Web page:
Driving more sustainable operations requires a look at many areas to find ways to optimize and reduce emissions. One place to focus is the valves and the actuators that drive their movement. In a CHEManager International article, Innovative and Disruptive Automated Valve Package offers Decarbonization Solution, Emerson’s Knut Riegel shares how advancements in valve actuation technology fitted on isolation and shutoff valves have enabled reduced emissions. Knut opens by highlighting the challenges in most of the process industries.
Energy-intensive industries – such as petrochemical plants and oil & gas pipelines – are currently in focus when it comes to achieving sustainability goals (“Net-Zero”). One of these goals is to limit the ecological footprint (i.e. the emissions that increase the greenhouse effect and cause global warming) and thus, achieve decarbonization.
Emissions are a focus area to improve sustainability.
The oil and gas pipelines alone, which transport the product to refineries for further processing, release almost 50 tons of emissions into the atmosphere per year, and the chemical process industry an additional 25 tons per year. Methane, accounting for 6% of anthropic greenhouse emissions, is a major component of crude oil. This is up to 30 times more harmful than carbon dioxide.
Valves are one source to address.
Due to the type of valves and their associated valve actuator, unintentional fugitive emissions can escape into the atmosphere.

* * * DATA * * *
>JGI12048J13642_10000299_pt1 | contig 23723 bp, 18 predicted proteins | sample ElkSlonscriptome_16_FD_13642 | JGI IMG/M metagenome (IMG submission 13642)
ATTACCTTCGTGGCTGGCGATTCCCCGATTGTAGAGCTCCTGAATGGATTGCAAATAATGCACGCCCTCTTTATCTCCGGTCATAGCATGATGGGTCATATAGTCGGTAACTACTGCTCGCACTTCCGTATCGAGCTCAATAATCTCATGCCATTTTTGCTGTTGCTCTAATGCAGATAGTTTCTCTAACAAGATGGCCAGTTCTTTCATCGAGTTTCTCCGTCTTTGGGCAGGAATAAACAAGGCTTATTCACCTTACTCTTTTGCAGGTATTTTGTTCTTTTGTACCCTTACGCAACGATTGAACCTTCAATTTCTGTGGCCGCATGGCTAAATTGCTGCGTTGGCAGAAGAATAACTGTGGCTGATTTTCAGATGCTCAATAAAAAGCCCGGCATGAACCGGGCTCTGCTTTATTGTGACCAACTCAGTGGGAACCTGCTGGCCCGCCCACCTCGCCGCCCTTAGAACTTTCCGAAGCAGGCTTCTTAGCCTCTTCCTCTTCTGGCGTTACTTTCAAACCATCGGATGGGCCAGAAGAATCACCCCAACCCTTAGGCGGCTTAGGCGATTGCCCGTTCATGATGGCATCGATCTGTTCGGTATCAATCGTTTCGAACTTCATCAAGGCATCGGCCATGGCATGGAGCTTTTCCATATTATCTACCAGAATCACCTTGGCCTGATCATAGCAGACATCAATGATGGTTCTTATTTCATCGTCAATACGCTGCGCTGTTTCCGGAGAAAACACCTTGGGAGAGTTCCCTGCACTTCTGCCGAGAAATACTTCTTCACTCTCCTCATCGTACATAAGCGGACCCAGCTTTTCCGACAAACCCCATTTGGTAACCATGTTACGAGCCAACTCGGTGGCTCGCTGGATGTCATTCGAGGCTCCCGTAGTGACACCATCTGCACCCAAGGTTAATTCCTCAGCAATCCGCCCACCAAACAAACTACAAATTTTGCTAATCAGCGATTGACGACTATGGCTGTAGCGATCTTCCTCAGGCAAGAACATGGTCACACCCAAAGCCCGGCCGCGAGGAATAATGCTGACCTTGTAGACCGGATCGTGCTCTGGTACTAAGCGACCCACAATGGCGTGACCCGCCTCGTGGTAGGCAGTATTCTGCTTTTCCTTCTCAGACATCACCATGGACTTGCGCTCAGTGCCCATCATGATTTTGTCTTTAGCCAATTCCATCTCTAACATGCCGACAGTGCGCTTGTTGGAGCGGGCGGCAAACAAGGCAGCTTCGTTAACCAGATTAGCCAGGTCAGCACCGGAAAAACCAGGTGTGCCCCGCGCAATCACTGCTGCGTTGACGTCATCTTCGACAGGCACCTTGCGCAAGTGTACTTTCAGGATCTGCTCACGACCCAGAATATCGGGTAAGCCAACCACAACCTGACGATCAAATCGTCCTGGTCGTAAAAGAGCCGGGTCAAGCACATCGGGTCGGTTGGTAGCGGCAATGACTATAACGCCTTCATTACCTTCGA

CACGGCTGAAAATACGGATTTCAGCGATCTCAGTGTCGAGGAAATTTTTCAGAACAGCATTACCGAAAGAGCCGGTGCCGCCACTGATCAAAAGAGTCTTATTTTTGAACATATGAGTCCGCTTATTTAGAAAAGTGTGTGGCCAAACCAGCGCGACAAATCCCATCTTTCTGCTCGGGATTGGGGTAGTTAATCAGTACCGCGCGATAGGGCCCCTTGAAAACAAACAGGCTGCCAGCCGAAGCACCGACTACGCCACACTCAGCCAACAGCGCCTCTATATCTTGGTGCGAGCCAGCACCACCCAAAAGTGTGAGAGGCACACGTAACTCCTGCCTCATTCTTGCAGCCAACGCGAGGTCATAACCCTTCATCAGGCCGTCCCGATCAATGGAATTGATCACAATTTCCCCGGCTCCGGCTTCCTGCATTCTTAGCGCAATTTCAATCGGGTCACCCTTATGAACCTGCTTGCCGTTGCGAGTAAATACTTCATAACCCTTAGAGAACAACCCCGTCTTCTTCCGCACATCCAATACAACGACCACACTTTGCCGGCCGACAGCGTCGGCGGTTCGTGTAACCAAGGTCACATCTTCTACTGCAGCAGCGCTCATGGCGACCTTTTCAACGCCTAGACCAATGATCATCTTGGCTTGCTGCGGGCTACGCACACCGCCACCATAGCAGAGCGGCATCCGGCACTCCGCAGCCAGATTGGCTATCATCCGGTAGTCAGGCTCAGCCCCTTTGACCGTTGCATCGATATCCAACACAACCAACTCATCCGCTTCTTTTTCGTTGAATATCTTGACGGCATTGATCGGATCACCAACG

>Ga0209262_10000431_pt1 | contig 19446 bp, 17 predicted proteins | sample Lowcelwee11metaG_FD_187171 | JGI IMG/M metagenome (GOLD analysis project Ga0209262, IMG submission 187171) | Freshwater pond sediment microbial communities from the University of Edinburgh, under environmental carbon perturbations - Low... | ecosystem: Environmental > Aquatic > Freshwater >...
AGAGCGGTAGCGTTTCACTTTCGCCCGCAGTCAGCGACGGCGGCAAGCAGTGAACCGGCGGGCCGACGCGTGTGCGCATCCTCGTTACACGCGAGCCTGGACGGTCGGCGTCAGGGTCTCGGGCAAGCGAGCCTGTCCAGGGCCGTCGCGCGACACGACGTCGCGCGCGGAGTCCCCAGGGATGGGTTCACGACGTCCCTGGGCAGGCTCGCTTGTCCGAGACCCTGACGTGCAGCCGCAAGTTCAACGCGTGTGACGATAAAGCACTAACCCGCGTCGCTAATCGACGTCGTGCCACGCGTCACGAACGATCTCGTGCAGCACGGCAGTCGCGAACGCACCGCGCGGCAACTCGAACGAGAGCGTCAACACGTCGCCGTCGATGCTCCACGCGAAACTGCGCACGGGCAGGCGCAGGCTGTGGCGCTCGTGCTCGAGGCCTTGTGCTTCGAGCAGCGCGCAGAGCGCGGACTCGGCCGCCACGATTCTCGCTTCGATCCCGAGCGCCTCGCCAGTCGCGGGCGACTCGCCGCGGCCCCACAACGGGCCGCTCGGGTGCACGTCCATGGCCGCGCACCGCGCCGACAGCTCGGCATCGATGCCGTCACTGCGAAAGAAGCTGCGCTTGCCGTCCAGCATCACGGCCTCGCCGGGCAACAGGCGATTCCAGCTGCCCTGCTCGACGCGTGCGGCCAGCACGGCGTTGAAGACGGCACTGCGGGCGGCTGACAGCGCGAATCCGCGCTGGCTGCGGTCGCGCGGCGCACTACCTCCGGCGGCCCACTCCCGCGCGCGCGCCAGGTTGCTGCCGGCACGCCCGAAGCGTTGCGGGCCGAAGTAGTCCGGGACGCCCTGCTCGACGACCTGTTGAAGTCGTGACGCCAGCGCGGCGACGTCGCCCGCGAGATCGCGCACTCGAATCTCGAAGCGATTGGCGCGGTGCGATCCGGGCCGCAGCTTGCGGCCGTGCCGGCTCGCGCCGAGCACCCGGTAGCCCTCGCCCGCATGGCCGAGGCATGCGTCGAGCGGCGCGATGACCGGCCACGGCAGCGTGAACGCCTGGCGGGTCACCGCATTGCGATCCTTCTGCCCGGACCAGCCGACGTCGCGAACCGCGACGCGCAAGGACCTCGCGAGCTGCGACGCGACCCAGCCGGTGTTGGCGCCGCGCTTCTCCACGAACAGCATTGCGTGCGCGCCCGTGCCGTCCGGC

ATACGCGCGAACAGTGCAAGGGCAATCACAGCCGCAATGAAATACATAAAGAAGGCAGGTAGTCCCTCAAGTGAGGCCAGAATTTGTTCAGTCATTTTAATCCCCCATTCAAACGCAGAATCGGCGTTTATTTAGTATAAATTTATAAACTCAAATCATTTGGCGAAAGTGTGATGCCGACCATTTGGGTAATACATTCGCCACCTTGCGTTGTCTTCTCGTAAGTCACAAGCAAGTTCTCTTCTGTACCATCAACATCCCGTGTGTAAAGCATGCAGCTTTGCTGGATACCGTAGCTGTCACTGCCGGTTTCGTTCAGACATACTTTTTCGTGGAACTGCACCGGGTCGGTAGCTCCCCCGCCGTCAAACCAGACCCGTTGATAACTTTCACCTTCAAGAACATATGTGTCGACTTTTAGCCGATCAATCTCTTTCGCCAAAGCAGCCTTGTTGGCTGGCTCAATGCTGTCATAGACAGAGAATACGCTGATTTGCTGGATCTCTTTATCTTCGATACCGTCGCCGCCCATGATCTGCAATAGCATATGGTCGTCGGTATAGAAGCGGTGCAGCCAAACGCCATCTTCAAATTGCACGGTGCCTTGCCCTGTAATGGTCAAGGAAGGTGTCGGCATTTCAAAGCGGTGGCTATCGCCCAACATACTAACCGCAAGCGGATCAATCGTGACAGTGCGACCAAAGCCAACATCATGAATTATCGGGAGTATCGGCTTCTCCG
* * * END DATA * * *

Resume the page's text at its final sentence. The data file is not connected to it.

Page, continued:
Valve sealants that have become brittle or leaks in the packing of the industrial valve can also cause emissions to escape.
Across the oil and gas value chain and especially:
…in midstream applications, 90° shut-off valves are used almost exclusively due to their design-related advantages, such as a very low leakage rate, high-pressure rating, and nominal size with a simultaneously wide temperature range. Two types have been successfully established for decades: Butterfly valves and ball valves.
He describes the AEV C-ball valve, which helps significantly reduce emissions. This double eccentric valve is similar in principle to a conventional ball valve but with a half ball that makes a “C” shape. This C-shaped ball rotates on two planes of motion with energy from the stem to close and seal against a fixed seat.
In oil & gas pipeline high-torque actuation applications, two types of actuators fit the application— Gas motors and fluid-powered Gas Hydraulic Valve Operators . Gas motor actuators have methane emissions.
Gas-over-oil fluid-powered actuators:
Depending on pressure rating requirements, other options include electric, electro-hydraulic, and pure DC electric valve actuators.
With the electro-hydraulic alternative, gas recovery takes place thanks to the replacement of the existing pneumatic and/or hydraulic components. These are additionally automated with “smart” accessories like Digital Valve Controllers, i.e., electro-pneumatic components that lead to less methane ventilation and reduced temporary medium leakage.
Knut points to the combination of best matching of superior valve and actuation technology that minimizes emissions.
A completely smart emission-controlled solution is ensured by the adaption of an ECAT system (Emissions Controlled Actuation Technology), in conjunction with the innovative AEV C-ball valve In principle, this actuator system is similar in design to an own-medium operated valve control system and therefore offers all the above-mentioned full advantages of the intrinsically fluid-operated actuator, especially for applications in ecologically sensitive areas. In addition, it scores points in direct comparison to conventional drive technology, especially in the high-pressure range.
Read the article for more on emissions of the various pipeline valve actuation technologies and valve types, and visit the Valves, Actuators & Regulators section on Emerson.com to improve your overall operational sustainability initiatives.